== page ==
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The Professor's House
by Willa Cather
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From Library Journal
Cather's 1922 novel gets the red-carpet treatment here from scholars James Woodress, Karl Ronning, and Frederick M. Link, who offer textual analysis based on a recently discovered reworked draft, plus explanatory notes and historical material. A beauty, but the price is prohibitive. Too bad.
Copyright 2002 Reed Business Information, Inc.
1925. Willa Cather is one of the most interesting women writers in American literary history. Both a teacher, a journalist and a critic as well as a writer, Cather plays an important part in the shaping of American modernist thought and writings. Her fiction is unique in its powerful representation of setting and character and rich in its language and imagery. In The Professor's House, the story's protagonist is Godfrey St. Peter, a man who grew up on the prairie, entered academia and in his fifties has attained professional success and what at first seems to be domestic happiness. But over the year in which the novel's events transpire-the year that follows his family's move to a new house and ends with his near-death in the old one he has refused to abandon-it becomes clear that St. Peter's success is hollow, his relations with his wife and children passionless and embittered. What meaning remains in the professor's life lies in the past, in his relationship with a gifted pupil who died young and whose discoveries have made St. Peter's family wealthy-but at an awful cost.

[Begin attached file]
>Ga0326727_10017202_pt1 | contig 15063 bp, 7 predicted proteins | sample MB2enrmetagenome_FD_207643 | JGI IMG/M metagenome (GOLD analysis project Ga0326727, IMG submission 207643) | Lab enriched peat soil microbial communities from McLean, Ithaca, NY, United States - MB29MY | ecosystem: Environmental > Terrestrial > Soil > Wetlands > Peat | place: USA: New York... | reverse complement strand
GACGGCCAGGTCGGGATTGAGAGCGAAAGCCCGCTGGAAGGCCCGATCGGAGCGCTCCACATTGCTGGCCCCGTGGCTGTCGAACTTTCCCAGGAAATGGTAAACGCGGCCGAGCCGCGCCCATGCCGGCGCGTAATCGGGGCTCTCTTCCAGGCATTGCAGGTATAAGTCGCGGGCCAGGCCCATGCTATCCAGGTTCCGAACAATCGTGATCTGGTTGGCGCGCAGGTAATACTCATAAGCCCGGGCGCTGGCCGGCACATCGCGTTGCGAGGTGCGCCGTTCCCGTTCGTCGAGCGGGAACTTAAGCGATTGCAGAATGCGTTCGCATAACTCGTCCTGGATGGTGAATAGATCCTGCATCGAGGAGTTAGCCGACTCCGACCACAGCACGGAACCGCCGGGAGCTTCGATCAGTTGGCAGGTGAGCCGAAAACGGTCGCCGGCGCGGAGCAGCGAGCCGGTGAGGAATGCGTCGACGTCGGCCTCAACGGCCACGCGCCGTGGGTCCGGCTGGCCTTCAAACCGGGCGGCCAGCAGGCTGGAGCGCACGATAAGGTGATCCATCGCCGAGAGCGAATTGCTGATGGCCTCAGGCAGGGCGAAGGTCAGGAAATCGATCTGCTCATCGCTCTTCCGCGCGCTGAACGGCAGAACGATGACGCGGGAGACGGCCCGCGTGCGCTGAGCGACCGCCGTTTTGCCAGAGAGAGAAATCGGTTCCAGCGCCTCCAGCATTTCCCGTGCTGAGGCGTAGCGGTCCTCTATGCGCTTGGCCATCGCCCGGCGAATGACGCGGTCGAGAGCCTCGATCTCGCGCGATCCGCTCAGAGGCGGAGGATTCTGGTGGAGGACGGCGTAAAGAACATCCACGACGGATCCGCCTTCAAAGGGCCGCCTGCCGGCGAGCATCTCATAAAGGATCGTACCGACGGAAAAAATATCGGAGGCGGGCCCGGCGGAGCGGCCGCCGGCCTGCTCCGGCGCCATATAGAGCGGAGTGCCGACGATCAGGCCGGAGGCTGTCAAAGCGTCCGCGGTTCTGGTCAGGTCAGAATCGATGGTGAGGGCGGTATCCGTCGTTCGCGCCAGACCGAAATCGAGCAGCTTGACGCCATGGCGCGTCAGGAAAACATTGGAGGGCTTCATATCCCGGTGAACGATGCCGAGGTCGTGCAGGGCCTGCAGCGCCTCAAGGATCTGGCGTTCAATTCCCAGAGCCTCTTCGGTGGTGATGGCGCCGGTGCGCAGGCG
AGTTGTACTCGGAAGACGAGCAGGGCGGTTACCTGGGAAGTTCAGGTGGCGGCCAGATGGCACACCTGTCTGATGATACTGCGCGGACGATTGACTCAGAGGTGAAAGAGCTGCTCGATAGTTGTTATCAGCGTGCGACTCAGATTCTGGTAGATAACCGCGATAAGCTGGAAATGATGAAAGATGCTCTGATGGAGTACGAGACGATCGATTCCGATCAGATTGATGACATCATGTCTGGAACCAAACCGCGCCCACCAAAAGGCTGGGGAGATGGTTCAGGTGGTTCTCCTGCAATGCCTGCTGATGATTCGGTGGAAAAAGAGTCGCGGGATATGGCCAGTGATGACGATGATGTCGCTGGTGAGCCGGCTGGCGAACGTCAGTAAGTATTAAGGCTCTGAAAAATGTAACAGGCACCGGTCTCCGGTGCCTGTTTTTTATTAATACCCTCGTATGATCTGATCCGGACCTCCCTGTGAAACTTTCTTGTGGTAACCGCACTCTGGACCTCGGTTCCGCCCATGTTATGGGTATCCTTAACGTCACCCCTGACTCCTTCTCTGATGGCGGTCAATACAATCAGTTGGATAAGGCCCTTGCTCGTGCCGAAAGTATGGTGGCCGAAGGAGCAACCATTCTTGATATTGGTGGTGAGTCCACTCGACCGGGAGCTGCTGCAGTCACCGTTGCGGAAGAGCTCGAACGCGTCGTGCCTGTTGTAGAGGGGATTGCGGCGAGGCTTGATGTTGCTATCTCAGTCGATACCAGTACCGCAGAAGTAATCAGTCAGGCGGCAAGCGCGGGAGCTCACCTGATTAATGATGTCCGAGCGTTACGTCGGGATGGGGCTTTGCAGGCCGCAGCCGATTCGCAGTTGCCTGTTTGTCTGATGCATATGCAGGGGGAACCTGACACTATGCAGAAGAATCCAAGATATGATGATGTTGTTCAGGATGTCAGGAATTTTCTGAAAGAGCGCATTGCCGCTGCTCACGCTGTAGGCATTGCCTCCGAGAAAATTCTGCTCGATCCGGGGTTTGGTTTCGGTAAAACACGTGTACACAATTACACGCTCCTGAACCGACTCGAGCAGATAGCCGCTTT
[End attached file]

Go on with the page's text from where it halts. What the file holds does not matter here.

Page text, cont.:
The moving was over and done. Professor St. Peter was alone in the dismantled house where he had lived ever since his marriage, where he had worked out his career and brought up his two daughters. It was almost as ugly as it is possible for a house to be; square, three stories in height, painted the colour of ashes -- the front porch just too narrow for comfort, with a slanting floor and sagging steps.
Inside Flap Copy
A study in emotional dislocation and renewal--Professor Godfrey St. Peter, a man in his 50's, has achieved what would seem to be remarkable success. When called on to move to a more comfortable home, something in him rebels.
About the Author
Willa Siebert Cather was born in 1873 in the home of her maternal grandmother in western Virginia. Although she had been named Willela, her family always called her "Willa." Upon graduating from the University of Nebraska in 1895, Cather moved to Pittsburgh where she worked as a journalist and teacher while beginning her writing career. In 1906, Cather moved to New York to become a leading magazine editor at McClure's Magazine before turning to writing full-time. She continued her education, receiving her doctorate of letters from the University of Nebraska in 1917, and honorary degrees from the University of Michigan, the University of California, Columbia, Yale, and Princeton. Cather wrote poetry, short stories, essays, and novels, winning awards including the Pulitzer Prize for her novel, One of Ours, about a Nebraska farm boy during World War I. She also wrote The Professor's House, My Antonia, Death Comes for the Archbishop, and Lucy Gayheart. Some of Cather's novels were made into movies, the most well-known being A Lost Lady, starring Barbara Stanwyck. In 1961, Willa Cather was the first woman ever voted into the Nebraska Hall of Fame. She was also inducted into the Hall of Great Westerners in Oklahoma in 1974, and the National Women's Hall of Fame in Seneca, New York in 1988. Cather died on April 24, 1947, of a cerebral hemorrhage, in her Madison Avenue, New York home, where she had lived for many years.
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